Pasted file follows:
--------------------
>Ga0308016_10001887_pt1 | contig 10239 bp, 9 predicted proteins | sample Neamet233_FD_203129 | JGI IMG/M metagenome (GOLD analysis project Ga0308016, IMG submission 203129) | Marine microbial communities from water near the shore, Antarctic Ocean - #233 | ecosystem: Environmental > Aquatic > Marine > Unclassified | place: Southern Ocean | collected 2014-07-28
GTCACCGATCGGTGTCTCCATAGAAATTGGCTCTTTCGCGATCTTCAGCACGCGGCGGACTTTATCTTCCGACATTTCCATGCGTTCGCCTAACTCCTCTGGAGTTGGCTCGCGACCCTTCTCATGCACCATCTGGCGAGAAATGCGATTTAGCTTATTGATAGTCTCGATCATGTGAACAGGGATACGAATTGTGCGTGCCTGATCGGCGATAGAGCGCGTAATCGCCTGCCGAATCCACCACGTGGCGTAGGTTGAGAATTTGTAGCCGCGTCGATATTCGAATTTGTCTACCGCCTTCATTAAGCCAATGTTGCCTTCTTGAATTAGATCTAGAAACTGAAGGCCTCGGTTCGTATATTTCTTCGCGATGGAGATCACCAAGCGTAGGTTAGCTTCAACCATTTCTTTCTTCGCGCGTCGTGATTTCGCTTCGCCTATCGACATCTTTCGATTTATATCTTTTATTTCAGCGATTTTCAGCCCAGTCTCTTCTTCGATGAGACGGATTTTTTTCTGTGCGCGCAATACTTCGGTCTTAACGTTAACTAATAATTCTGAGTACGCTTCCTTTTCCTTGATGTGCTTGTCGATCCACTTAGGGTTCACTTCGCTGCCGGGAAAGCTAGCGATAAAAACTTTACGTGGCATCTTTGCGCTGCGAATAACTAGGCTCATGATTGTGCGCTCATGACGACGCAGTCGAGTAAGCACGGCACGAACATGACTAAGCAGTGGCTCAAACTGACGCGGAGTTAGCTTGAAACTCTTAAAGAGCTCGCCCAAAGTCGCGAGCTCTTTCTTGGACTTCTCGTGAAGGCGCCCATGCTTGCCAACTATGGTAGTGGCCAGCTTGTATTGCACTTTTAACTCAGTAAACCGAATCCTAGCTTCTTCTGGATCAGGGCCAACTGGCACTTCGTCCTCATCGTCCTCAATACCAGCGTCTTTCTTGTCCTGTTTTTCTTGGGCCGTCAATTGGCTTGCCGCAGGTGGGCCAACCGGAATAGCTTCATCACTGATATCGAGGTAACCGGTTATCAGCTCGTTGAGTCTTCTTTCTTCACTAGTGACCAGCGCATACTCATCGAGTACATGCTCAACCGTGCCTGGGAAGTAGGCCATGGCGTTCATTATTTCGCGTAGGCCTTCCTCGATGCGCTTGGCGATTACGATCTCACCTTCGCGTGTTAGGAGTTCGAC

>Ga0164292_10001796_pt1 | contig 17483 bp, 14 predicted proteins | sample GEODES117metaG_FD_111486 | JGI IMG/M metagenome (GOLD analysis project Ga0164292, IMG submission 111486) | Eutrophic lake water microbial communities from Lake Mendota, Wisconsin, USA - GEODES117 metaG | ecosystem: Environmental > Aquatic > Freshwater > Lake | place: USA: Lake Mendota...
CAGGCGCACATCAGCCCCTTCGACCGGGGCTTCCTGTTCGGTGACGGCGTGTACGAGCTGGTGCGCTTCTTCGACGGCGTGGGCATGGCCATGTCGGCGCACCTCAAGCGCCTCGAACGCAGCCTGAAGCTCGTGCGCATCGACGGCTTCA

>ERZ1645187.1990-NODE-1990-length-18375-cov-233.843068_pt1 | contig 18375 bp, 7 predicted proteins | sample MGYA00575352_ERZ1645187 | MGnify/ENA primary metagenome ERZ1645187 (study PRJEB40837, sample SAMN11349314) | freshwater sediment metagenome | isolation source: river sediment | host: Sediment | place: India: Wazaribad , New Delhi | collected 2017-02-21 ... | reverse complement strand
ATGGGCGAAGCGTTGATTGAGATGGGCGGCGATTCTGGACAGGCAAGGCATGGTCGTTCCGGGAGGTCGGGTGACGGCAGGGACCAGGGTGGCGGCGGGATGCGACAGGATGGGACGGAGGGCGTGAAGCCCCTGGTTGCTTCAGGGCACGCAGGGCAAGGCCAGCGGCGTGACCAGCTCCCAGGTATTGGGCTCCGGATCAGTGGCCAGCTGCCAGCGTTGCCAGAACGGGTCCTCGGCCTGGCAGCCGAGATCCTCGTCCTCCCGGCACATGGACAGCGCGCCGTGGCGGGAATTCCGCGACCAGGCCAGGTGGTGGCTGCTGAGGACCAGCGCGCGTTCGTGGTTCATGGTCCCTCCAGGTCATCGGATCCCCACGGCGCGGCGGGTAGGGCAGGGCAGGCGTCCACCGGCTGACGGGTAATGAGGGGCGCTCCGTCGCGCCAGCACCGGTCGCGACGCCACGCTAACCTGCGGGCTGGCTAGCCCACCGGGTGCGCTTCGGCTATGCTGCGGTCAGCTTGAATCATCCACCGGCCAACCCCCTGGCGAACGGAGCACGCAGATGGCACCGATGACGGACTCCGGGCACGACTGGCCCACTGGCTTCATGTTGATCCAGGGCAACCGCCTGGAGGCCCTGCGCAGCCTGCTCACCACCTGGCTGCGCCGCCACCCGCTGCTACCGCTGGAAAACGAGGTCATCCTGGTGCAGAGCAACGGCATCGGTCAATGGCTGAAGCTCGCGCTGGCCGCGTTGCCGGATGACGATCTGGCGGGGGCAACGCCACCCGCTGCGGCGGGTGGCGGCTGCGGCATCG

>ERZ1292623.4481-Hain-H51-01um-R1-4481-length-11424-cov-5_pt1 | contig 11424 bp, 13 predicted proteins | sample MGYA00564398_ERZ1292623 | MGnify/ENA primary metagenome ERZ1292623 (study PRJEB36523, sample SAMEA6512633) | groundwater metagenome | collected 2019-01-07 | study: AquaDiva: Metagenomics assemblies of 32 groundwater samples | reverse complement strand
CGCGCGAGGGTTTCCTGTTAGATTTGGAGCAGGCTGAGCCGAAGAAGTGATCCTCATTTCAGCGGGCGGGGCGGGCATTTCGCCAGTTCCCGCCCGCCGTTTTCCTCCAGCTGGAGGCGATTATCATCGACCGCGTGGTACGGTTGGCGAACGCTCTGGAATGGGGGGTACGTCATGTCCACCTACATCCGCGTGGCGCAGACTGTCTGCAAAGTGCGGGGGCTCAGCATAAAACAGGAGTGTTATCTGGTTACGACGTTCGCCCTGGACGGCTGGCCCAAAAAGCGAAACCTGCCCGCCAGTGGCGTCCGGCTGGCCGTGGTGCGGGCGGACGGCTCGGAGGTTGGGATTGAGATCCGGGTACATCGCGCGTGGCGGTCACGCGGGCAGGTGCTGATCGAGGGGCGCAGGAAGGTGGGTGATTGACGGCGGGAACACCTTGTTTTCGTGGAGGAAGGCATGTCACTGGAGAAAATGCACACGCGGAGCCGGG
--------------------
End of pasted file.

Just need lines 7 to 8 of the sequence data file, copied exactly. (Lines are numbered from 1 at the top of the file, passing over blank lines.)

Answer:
>ERZ1292623.4481-Hain-H51-01um-R1-4481-length-11424-cov-5_pt1 | contig 11424 bp, 13 predicted proteins | sample MGYA00564398_ERZ1292623 | MGnify/ENA primary metagenome ERZ1292623 (study PRJEB36523, sample SAMEA6512633) | groundwater metagenome | collected 2019-01-07 | study: AquaDiva: Metagenomics assemblies of 32 groundwater samples | reverse complement strand
CGCGCGAGGGTTTCCTGTTAGATTTGGAGCAGGCTGAGCCGAAGAAGTGATCCTCATTTCAGCGGGCGGGGCGGGCATTTCGCCAGTTCCCGCCCGCCGTTTTCCTCCAGCTGGAGGCGATTATCATCGACCGCGTGGTACGGTTGGCGAACGCTCTGGAATGGGGGGTACGTCATGTCCACCTACATCCGCGTGGCGCAGACTGTCTGCAAAGTGCGGGGGCTCAGCATAAAACAGGAGTGTTATCTGGTTACGACGTTCGCCCTGGACGGCTGGCCCAAAAAGCGAAACCTGCCCGCCAGTGGCGTCCGGCTGGCCGTGGTGCGGGCGGACGGCTCGGAGGTTGGGATTGAGATCCGGGTACATCGCGCGTGGCGGTCACGCGGGCAGGTGCTGATCGAGGGGCGCAGGAAGGTGGGTGATTGACGGCGGGAACACCTTGTTTTCGTGGAGGAAGGCATGTCACTGGAGAAAATGCACACGCGGAGCCGGG